IPCC Special Report: Managing the Risks of Extreme Events and Disasters to Advance Climate Change Adaptation (SREX) - 4. Changes in Impacts of Climate Extremes: Human Systems and Ecosystems

Content Type: 
Curated Content
Author or Institution as Author: 
John Handmer (Australia)

Yasushi Honda (Japan), Zbigniew W. Kundzewicz (Poland/Germany)

Funding Partner: 
Date of publication: 
January, 2012

Chapter 3 evaluates observed and projected changes in the frequency, intensity, spatial extent, and duration of extreme weather and climate events. This physical basis provides a picture of climate change and extreme events. But it does not by itself indicate the impacts experienced by humans or ecosystems. For example, for some sectors and groups of people, severe impacts may result from relatively minor weather and climate events. To understand impacts triggered by weather and climate events, the exposure and vulnerability of humans and ecological systems need to be examined. The emphasis of this chapter is on negative impacts, in line with this report’s focus on managing the risks of extreme events and disasters. Weather and climate events, however, can and often do have positive impacts for some people and ecosystems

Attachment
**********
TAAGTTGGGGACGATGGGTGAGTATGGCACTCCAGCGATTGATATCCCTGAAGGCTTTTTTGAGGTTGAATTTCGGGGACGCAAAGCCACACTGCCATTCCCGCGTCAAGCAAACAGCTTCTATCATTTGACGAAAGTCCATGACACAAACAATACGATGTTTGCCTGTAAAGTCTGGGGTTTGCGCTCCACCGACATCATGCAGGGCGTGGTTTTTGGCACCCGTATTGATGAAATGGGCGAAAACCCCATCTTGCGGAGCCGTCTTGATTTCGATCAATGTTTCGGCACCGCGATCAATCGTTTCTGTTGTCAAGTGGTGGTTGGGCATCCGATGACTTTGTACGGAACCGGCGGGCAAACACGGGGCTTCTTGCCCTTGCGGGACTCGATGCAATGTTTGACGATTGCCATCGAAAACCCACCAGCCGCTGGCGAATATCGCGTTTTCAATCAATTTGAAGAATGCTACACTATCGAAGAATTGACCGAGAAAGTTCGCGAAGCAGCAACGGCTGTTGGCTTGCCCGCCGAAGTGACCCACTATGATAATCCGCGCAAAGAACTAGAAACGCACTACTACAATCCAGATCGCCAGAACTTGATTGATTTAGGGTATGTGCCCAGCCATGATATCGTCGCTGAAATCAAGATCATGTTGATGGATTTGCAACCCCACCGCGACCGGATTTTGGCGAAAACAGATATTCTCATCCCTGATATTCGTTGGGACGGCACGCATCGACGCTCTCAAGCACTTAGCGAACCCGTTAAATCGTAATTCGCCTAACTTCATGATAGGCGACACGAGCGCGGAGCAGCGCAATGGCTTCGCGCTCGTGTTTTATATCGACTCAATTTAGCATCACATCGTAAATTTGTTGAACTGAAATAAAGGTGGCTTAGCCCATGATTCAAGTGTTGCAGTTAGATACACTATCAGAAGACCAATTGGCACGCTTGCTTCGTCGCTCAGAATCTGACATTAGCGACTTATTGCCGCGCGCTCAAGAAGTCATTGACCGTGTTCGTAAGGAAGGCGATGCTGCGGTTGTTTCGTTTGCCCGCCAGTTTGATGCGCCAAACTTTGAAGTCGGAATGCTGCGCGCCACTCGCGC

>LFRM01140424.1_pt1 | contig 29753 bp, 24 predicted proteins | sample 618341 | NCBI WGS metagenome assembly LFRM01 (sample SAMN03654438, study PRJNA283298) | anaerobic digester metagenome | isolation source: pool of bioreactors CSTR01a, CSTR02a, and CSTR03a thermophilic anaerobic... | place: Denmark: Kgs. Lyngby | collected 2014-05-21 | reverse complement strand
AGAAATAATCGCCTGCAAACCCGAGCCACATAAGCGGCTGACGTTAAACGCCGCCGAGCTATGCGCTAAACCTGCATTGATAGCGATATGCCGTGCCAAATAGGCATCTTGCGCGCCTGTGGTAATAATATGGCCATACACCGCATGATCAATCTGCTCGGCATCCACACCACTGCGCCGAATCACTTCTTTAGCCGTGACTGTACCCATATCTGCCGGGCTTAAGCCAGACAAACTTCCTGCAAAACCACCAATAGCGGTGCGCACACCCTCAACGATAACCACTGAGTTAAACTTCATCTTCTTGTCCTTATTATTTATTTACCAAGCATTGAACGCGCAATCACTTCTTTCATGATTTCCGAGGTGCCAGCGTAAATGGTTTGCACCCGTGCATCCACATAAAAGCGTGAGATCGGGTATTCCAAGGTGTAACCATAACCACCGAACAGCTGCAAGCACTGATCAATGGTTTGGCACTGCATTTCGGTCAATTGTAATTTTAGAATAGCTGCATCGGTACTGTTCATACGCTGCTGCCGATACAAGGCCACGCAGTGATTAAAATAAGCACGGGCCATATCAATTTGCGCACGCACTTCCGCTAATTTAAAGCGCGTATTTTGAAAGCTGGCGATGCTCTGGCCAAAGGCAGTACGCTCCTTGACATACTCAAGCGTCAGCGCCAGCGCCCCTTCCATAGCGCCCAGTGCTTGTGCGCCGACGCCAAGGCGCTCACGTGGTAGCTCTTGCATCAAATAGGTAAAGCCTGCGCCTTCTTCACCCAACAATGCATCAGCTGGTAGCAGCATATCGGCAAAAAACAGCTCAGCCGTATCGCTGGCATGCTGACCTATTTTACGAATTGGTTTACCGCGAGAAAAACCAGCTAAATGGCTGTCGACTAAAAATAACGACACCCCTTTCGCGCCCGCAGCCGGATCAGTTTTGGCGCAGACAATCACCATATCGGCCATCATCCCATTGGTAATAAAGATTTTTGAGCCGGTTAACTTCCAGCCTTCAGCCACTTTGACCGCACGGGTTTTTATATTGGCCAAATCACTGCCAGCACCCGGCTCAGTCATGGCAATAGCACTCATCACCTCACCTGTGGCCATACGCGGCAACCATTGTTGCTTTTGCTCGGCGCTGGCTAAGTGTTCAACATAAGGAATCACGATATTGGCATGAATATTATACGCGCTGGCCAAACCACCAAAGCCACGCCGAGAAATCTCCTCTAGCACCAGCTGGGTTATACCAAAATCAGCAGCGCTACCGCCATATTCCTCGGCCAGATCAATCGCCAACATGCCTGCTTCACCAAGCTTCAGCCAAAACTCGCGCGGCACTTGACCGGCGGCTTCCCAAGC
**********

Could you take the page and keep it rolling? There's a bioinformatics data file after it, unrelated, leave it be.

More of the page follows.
Climate Change Intergovernmental Panel on Climate Change (IPCC) Global Warming Extreme Events Disaster Impact Adaptation Human Systems Natural Ecosystems
Contact name (for further information): 
John Handmer (Australia)
Contact institution (for further information): 
Intergovernmental Panel on Climate Change (IPCC)

Handmer, J., Y. Honda, Z.W. Kundzewicz, N. Arnell, G. Benito, J. Hatfield, I.F. Mohamed, P. Peduzzi, S. Wu, B. Sherstyukov, K. Takahashi, and Z. Yan, 2012: Changes in impacts of climate extremes: human systems and ecosystems. In: Managing the Risks of Extreme Events and Disasters to Advance Climate Change Adaptation [Field, C.B., V. Barros, T.F. Stocker, D. Qin, D.J. Dokken, K.L. Ebi, M.D. Mastrandrea, K.J. Mach, G.-K. Plattner, S.K. Allen, M. Tignor, and P.M. Midgley (eds.)]. A Special Report of Working Groups I and II of the Intergovernmental Panel on Climate Change (IPCC). Cambridge University Press, Cambridge, UK, and New York, NY, USA, pp. 231-290.

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